Monday, June 04, 2007

Is LifeLock an identity theft protection service people can trust?

Ray Stern, of the New Phoenix Times, published a scary story about an identity theft protection service, called “LifeLock.”

The article suggested that LifeLock was founded on stories that are questionable, and run by a Robert Maynard Jr., who seems to have a few skeletons hiding in his closet.

Not all identity theft services are 100 percent effective, or worth the money they charge (my opinion). Many require their customers to surrender all the same personal information a criminal might use, which will be stored in a database.

Databases are targeted by common thieves, hackers, and even dishonest insiders for their personal and financial information. Even if the information is protected, all it takes is one person with access, or who is tricked into giving up their access to compromise it.

Besides being stolen, information from data bases is bought and sold, frequently. It's a billion dollar business, itself.

Another problem is that even the best computer security can be compromised and has to be updated, frequently. Even encryption can be compromised by someone, who has the time and necessary knowledge to do so.

Many of these services require that their customers provide them with a power of attorney. Couple a person’s complete personal and financial information with a power of attorney – and a lot of subsequent damage can occur.

A lot of people are trying to make money off the current identity theft phenomenon. When choosing any service the term, "caveat emptor," or "buyer beware," certainly applies.

Robert Maynard Jr. is a person making a lot of money from the identity theft phenomenon, but should people trust his service? Before coming up with LifeLock, he was banned from ever working in the credit industry. Here is what the New Phoenix Times article said about this:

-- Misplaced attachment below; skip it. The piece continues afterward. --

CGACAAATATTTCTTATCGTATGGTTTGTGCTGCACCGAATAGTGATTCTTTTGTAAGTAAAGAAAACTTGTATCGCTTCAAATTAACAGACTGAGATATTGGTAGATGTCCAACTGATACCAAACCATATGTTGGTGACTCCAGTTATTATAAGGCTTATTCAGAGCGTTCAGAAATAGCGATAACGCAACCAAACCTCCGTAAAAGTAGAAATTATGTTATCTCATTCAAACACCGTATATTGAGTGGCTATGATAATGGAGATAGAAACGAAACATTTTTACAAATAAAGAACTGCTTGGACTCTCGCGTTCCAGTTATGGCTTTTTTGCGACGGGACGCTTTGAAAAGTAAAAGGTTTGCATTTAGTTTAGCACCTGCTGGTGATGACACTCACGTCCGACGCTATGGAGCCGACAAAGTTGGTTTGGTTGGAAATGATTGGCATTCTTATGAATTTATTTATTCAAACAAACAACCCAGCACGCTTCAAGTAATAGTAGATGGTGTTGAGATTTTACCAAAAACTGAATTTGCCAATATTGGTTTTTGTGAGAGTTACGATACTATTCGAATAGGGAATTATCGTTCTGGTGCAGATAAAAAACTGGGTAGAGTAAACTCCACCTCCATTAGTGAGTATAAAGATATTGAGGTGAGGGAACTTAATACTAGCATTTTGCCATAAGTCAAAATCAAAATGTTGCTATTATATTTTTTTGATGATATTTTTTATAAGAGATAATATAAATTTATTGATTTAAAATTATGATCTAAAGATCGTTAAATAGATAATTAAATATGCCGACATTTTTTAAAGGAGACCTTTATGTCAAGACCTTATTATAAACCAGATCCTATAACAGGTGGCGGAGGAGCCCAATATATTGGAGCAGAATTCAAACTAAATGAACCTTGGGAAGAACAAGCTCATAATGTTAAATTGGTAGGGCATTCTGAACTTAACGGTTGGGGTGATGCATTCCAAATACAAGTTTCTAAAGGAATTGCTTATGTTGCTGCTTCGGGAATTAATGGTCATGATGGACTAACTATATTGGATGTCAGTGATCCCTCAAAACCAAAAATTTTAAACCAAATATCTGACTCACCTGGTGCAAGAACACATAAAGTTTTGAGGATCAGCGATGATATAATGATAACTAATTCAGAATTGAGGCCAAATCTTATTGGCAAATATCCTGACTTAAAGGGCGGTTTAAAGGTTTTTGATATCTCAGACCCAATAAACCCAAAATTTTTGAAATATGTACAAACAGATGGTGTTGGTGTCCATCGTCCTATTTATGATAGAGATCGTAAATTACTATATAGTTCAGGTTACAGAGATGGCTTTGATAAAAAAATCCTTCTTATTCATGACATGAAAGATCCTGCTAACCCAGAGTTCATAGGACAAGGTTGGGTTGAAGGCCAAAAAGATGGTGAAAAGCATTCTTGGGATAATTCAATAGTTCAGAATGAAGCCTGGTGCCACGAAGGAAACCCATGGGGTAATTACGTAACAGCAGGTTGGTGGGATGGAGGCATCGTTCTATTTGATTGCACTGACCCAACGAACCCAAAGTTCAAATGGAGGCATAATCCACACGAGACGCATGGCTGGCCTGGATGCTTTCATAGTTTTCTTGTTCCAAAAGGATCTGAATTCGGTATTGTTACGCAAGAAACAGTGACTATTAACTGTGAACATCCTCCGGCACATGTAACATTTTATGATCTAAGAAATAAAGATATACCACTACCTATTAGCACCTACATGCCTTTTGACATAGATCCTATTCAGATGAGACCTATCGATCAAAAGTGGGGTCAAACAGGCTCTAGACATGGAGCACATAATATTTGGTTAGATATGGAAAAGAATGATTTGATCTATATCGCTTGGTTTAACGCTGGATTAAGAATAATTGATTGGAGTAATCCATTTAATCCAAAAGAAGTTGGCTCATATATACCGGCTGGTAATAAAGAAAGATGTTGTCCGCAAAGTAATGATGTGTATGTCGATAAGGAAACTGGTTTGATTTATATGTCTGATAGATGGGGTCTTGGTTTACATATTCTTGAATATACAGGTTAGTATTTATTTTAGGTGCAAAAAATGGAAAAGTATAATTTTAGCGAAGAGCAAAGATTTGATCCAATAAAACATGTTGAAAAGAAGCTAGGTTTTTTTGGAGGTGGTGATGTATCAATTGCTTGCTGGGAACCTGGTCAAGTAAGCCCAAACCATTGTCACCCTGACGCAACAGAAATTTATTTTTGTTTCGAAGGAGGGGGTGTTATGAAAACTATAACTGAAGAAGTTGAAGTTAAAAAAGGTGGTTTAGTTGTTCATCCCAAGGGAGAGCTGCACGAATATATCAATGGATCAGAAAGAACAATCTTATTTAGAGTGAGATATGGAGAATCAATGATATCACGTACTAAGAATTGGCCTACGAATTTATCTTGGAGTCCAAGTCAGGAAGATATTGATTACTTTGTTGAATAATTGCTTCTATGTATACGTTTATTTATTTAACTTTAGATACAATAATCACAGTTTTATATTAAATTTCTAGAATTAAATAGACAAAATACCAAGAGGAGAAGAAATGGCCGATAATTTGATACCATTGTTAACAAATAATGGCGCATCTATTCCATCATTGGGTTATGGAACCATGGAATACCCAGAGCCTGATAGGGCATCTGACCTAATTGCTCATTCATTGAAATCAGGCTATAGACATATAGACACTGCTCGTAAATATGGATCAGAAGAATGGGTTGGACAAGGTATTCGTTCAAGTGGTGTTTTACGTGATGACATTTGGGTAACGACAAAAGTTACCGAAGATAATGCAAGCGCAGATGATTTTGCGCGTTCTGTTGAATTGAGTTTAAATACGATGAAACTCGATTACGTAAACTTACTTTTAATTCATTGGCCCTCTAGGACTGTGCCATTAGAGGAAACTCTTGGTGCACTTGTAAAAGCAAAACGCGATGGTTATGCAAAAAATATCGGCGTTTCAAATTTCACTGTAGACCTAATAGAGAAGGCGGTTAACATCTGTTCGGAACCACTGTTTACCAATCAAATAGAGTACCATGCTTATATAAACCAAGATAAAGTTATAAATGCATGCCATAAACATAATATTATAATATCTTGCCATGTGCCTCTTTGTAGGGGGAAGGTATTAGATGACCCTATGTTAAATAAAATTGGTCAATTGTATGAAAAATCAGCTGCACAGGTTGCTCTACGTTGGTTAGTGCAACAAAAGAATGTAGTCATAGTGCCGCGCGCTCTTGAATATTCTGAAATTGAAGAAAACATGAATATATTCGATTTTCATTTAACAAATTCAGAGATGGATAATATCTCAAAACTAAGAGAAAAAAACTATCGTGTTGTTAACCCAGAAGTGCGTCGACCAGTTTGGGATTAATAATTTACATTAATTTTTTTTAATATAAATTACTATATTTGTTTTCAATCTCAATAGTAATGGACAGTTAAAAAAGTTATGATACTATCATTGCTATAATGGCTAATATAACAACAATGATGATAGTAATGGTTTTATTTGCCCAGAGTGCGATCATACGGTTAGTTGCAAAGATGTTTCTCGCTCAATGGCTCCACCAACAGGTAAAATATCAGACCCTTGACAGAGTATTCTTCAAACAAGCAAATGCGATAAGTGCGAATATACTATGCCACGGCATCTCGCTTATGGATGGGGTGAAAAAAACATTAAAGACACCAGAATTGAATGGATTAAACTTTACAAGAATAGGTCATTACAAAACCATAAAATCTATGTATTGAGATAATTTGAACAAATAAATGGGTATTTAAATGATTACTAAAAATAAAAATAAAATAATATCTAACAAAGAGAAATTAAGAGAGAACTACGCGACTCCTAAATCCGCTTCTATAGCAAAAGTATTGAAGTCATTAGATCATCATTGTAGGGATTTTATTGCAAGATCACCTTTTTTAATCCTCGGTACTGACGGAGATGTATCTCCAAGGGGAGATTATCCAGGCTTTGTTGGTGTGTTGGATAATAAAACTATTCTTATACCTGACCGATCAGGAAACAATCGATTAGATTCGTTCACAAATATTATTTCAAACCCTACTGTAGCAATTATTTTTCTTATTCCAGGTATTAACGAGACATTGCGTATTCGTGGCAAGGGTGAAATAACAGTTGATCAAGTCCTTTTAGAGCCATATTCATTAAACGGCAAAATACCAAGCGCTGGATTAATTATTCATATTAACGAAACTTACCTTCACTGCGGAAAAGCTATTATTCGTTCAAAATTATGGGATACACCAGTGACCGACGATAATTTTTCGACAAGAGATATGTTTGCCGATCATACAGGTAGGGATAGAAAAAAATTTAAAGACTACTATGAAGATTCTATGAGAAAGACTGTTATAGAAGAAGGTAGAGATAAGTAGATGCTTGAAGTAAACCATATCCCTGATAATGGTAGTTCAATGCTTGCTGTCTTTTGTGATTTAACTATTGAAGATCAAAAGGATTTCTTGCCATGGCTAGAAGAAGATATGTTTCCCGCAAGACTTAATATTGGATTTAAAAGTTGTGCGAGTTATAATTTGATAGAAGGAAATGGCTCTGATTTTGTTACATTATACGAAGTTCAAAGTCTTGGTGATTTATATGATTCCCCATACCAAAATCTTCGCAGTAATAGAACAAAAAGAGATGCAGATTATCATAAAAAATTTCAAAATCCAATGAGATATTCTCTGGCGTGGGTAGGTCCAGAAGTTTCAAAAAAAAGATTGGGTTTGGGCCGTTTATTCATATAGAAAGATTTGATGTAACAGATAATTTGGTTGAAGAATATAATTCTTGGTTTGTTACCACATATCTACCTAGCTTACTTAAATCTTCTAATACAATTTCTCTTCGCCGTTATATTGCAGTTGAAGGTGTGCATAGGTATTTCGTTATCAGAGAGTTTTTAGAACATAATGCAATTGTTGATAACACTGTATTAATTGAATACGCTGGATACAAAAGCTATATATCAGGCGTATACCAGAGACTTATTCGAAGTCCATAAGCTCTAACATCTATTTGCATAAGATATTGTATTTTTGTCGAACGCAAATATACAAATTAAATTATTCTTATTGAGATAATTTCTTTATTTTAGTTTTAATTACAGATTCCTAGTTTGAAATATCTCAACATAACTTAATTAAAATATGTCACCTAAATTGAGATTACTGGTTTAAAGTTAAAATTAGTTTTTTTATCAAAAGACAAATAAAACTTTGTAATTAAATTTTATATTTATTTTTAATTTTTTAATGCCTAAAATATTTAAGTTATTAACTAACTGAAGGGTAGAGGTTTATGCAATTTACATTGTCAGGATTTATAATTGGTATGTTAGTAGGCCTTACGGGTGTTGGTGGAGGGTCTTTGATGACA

His credit-repair company was shut down by authorities in the early 1990s for false advertising and deceptive practices. Forced closure means that a federal court order has banned Maynard from working in the credit-repair industry — forever.

The FTC judgement against Maynard and his business partners can be read, here.

Maynard is fond of telling a story, where he was the victim of identity theft. He claims this experience gave him the inspiration to start LifeLock. BUT the story of how someone else used his identity to take out a $16,000.00 marker at a casino isn’t very credible.

The New Times interviewed Bernie Zadrowski of the Clark County District Attorney’s Office about this story.

Here is what they quoted Mr. Zadrowski as saying, which is a lot different from the story Robert Maynard Jr. uses to sell his identity theft service:

Not once did anybody ever suggest, in this particular case, that this was a case of stolen identity," he says.

Maynard never filed a police report for identity theft, or it would be part of the D.A.'s office file, Zadrowski says.

"The only call we received while he was in jail was from his girlfriend. She wanted to know how to get him out of jail," he says.

Zadrowski pulled the Arizona driver's license submitted to the casino by the person who took out the loan and e-mailed a copy to New Times.

Although the resolution quality is poor, the man in the picture looks like Maynard.

Zadrowski says the man pictured is Maynard.